This is consistent with her writing throughout the novel. We see obvious judgements such as “she was a woman of mean understanding, little information and uncertain temper”,  very rarely. Largely, it is through the fantastically stupid things that these characters say that our opinions are moulded. [eg.?]
Austen is a master at ending  each chapter with a bang, providing great humour or insight into a character within a few lines, giving a greater impact because of the fact that it is the conclusion to each little situation. In this extract, she ends with Mrs Bennet’s frivolous thoughts on whether her dinners would be “good enough for a man, on whom she had such anxious designs, or satisfy the appetite and pride of one who had ten thousand a year”. By ending the chapter in this fashion, the reader forms a lasting impression of Mrs Bennet’s superficiality. This is displayed in many sections of the novel, and a prime example would be in chapter 6, in which she describes Caroline Bingley, by saying that “as his composure convinced her that all was safe, her wit  flowed long”. Again, none of her stupidity or foolishness is lost and the impact of such a mocking statement is re-emphasised by it being at the end of a chapter.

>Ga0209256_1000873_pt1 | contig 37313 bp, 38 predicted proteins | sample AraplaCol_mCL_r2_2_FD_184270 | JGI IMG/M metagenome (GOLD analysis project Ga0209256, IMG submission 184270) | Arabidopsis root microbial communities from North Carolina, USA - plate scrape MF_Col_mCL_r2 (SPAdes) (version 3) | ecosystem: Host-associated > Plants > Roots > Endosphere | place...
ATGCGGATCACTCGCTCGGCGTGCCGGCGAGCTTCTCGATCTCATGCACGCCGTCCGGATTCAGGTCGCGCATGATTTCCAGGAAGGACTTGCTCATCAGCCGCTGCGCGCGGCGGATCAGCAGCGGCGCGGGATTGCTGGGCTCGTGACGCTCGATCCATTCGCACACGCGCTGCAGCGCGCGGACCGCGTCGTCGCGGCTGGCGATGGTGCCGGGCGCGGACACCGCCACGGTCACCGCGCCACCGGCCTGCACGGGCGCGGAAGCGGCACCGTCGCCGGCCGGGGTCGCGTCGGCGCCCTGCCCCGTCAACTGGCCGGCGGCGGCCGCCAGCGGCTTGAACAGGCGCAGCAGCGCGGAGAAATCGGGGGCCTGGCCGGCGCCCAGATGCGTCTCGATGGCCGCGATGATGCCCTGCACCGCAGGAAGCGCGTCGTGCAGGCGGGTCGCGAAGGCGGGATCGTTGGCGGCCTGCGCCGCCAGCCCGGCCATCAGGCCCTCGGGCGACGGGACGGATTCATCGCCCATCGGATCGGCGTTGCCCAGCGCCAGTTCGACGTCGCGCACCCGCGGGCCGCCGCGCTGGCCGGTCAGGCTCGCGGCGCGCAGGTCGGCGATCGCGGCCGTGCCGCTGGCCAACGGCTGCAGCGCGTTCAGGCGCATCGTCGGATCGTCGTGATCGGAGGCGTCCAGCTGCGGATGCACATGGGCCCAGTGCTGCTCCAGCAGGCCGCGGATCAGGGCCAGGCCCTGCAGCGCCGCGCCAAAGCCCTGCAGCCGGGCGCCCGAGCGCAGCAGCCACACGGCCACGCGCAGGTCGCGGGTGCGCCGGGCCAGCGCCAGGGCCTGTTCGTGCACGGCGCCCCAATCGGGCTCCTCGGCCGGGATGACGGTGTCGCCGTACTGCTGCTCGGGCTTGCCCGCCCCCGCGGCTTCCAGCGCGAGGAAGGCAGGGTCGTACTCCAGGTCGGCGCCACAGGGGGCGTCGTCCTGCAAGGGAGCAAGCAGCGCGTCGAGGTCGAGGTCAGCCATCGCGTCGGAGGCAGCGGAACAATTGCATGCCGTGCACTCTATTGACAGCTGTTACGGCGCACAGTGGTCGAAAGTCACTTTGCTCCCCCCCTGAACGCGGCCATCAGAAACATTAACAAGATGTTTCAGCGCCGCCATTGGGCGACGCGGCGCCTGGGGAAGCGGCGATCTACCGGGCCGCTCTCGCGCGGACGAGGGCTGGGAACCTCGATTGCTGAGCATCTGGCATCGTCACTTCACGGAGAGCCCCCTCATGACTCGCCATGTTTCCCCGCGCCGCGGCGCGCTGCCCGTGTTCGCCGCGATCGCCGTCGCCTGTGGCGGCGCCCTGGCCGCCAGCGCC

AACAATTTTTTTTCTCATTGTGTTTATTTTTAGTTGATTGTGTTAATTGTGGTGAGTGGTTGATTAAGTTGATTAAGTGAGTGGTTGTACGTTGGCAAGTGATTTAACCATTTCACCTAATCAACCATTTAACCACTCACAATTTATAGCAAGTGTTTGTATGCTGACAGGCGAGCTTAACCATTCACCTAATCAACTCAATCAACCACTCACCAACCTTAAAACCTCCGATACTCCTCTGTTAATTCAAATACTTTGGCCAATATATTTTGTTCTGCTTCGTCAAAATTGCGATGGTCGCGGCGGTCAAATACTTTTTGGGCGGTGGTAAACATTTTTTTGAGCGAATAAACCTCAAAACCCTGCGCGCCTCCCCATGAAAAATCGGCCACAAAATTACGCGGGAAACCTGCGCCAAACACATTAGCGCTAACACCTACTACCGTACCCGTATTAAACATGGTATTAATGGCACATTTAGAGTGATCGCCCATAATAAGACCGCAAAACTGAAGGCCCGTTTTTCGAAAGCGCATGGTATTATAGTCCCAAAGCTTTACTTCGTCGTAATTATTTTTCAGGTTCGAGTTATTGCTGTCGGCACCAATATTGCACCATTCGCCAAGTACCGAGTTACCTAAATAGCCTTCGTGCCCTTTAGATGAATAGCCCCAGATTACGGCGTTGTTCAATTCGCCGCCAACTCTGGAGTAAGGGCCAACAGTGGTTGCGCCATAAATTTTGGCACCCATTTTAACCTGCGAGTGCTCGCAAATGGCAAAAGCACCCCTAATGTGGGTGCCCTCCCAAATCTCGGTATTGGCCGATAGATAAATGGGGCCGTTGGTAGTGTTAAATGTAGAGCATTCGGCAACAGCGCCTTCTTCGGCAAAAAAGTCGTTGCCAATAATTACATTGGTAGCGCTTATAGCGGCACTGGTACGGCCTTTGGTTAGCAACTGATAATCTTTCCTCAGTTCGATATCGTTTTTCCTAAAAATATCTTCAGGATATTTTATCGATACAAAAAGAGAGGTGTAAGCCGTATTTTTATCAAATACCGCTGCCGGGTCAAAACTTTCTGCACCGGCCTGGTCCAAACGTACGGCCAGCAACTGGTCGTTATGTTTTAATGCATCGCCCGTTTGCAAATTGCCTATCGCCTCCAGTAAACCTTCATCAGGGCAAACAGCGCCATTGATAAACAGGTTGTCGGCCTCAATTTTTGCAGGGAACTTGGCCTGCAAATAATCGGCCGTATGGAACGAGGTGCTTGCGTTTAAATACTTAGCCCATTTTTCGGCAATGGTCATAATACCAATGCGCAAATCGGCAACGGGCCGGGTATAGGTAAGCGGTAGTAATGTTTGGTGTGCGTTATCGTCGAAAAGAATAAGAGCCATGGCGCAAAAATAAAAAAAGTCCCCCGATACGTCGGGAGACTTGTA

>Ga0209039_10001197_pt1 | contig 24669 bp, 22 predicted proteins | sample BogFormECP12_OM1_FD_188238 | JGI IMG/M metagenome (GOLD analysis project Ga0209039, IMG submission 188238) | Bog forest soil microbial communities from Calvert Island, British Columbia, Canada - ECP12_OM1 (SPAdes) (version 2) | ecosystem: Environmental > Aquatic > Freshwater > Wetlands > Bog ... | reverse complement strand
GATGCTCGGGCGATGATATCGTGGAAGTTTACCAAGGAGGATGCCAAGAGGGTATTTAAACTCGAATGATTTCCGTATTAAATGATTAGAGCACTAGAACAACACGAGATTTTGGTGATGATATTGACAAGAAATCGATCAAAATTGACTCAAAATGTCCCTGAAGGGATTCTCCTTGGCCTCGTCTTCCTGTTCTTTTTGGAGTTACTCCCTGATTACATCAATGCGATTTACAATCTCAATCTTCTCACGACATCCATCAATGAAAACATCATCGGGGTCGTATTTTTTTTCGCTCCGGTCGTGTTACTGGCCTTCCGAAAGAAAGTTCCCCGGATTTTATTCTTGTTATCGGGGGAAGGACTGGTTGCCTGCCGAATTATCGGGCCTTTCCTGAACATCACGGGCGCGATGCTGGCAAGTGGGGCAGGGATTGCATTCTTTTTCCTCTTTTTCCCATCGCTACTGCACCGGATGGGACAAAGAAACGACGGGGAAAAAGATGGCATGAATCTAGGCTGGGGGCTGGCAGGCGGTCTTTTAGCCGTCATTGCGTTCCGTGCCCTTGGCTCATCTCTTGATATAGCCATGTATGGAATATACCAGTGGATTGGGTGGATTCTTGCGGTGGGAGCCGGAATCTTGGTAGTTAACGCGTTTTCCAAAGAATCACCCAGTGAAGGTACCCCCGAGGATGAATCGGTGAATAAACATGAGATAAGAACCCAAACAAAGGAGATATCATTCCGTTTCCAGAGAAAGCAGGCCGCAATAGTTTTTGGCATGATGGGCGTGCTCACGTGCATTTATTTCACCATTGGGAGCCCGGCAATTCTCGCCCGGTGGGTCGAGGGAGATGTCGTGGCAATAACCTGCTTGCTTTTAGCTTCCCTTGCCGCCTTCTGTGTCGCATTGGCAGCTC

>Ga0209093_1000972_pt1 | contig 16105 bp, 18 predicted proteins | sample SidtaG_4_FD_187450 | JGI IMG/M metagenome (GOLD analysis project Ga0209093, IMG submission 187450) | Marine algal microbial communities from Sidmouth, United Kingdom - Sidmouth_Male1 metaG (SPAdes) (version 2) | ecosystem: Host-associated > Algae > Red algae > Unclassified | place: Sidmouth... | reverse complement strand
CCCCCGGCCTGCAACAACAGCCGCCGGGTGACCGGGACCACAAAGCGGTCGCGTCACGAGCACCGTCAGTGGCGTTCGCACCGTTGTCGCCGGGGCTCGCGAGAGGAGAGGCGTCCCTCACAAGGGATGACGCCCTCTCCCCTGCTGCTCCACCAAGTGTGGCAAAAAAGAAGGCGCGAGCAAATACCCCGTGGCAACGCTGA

In all, this extract provides a good range of the techniques that Austen employs with consistency throughout her story.